“60% of the workforce who use enterprise apps admit dissatisfaction with them, and a staggering 63% have taken matters into their own hands and downloaded off-the-shelf apps to replace the enterprise’s apps.“

According to Hall, app development needs to move towards a multi-channel development approach and provide optimal access to the organisation’s backend systems for efficient mobilisation of business processes. “By using a platform that conforms to a ‘develop once and deploy to multiple devices’ approach, the enterprise can save time to market and money.”

Hall further believes user experience is one of the biggest bottlenecks. “The user experience must take into account the context of the mobile user and present just the functionality and information that is required while enabling needed transactions. If the user experience isn’t up to the standards of what users are receiving in their consumer apps, the enterprise’s mobile apps will not be used,” he says.

According to van Wyk, accessorising the devices becomes an issue, too, when there are multiple
environments to support. “Employees may be able to run presentations from their tablets or even their phones in some cases. But without standardisation to some degree they may not be able to connect to output or display devices. That can present significant challenges further down the road as unified communications becomes increasingly popular. It can also be challenging when companies want to integrate mobile devices with workflow and processing systems because they need to hook into too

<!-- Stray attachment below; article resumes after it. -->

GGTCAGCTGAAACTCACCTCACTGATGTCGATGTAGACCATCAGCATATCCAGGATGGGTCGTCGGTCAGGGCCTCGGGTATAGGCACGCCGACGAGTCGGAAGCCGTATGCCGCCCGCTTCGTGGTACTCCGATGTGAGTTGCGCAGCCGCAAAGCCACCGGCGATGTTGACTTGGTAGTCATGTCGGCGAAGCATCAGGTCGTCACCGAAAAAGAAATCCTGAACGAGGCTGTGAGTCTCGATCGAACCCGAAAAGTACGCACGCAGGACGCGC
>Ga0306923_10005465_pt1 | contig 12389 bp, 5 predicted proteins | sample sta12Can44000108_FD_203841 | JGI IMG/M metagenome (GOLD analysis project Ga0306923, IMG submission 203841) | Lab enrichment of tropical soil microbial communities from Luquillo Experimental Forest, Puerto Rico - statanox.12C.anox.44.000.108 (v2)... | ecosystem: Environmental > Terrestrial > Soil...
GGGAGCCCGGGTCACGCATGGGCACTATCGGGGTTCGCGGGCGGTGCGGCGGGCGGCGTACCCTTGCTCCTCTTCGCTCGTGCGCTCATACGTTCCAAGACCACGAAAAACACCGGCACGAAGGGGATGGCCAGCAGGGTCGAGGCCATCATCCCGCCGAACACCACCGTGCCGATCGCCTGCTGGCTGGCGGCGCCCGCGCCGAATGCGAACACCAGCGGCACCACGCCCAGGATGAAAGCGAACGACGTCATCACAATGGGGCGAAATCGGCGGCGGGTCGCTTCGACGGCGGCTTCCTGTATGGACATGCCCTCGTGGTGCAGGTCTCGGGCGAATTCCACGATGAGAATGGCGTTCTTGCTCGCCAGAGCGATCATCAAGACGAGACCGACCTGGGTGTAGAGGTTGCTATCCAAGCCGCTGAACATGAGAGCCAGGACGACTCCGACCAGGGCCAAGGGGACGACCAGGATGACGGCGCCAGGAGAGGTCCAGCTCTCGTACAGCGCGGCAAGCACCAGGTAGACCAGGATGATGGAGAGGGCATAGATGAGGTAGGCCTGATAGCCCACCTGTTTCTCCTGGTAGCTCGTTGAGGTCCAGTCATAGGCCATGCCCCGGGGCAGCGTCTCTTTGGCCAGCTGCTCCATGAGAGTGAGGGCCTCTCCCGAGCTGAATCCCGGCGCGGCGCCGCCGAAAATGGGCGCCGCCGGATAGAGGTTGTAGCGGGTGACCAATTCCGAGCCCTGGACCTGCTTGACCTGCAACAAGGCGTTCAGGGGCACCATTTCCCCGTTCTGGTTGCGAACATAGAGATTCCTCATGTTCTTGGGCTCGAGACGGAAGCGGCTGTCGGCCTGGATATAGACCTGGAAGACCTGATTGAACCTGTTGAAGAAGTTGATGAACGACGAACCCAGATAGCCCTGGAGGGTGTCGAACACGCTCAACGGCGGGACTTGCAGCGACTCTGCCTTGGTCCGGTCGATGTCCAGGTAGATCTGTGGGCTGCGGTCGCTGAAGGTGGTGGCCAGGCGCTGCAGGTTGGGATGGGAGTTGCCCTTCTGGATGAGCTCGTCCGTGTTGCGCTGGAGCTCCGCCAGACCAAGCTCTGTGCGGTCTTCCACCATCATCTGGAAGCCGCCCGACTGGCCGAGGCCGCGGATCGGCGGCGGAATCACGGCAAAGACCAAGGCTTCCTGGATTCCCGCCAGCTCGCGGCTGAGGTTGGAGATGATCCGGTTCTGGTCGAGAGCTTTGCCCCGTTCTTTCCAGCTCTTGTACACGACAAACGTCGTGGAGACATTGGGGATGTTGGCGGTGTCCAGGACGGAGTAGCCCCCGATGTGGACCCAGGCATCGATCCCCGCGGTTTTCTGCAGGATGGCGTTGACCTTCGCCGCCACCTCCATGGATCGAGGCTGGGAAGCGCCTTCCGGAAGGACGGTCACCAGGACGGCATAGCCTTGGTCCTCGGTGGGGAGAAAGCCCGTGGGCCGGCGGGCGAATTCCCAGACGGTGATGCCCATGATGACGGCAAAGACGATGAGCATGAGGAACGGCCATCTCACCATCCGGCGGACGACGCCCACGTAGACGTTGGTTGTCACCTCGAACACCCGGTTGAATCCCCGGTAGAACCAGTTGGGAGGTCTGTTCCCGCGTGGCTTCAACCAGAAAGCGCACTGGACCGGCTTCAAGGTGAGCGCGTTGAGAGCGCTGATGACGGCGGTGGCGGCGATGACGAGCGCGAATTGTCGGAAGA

many APIs and there may be simple incompatibility issues that disallow the opportunity,” he says.

Zimbizi believes the quality of the user device can be a huge challenge for the enterprise. “In the case
where companies issue devices to its employees, both parties can be assured the devices are enterprise grade quality. However, BYOD brings consumer-grade devices into the company and their quality and condition is not necessarily optimal for enterprise use. Devices that break and are no longer under warranty cause headaches for the IT department.”

BYOD introduces much complexity to an organisation. According to Barker, bigger organisations have a greater numbers of users who travel or are located in different physical locations. “The more mobile and dispersed an organisation, the more personal devices become a necessity for keeping everyone connected,” he says.


Trust is a big issue related to BYOD. As Zimbizi points out, problems can arise with regards to data ownership. “If corporate data sits on a user device, can the user be trusted to handle the information confidentially? And who actually owns the data?” he asks. And with laws such as the Protection of
Personal Information Act (POPI), he says, keeping customer information safe is becoming a huge priority for organisations - how will they ensure these laws are adhered to if the data resides on personal employee devices?

“Particularly with POPI coming into effect, issues such as data ring-fencing and information ownership come to the fore. When talking BYOD, the focus tends to fall on smart devices – but these are relatively simply dealt with by Mobile Device Management (MDM) solutions,” explains Potgieter. “The real issue is an old one: the corporate IT nightmare of data on laptops has become a lot more complex. When taking control, you need a strategy to deal with personal information intermixed with corporate data on the endpoint.” Hall believes we are so concerned with “Big Brother” these days. “Many cynical employees view MDM systems, that play a crucial role in enterprise data , as just another way for management to look over their shoulders. Therefore, it is important for organisations to build a layer of trust into the relationship between employees (users) and the employer (controller).”

He believes BYOD must be seen as a strategic pillar that holds up enterprise mobility strategy. “If BYOD and MDM policies are not implemented and managed correctly, the organisation’s mobile apps are likely to fail.”


Potgieter believes cost allocation used to be simple: produce a phone bill and allocate corporate usage for refund. “However, how do we do that in a clean and accurate way with bandwidth? And if you implement a monitoring/reporting solution for mobile bandwidth, how do you ensure user privacy for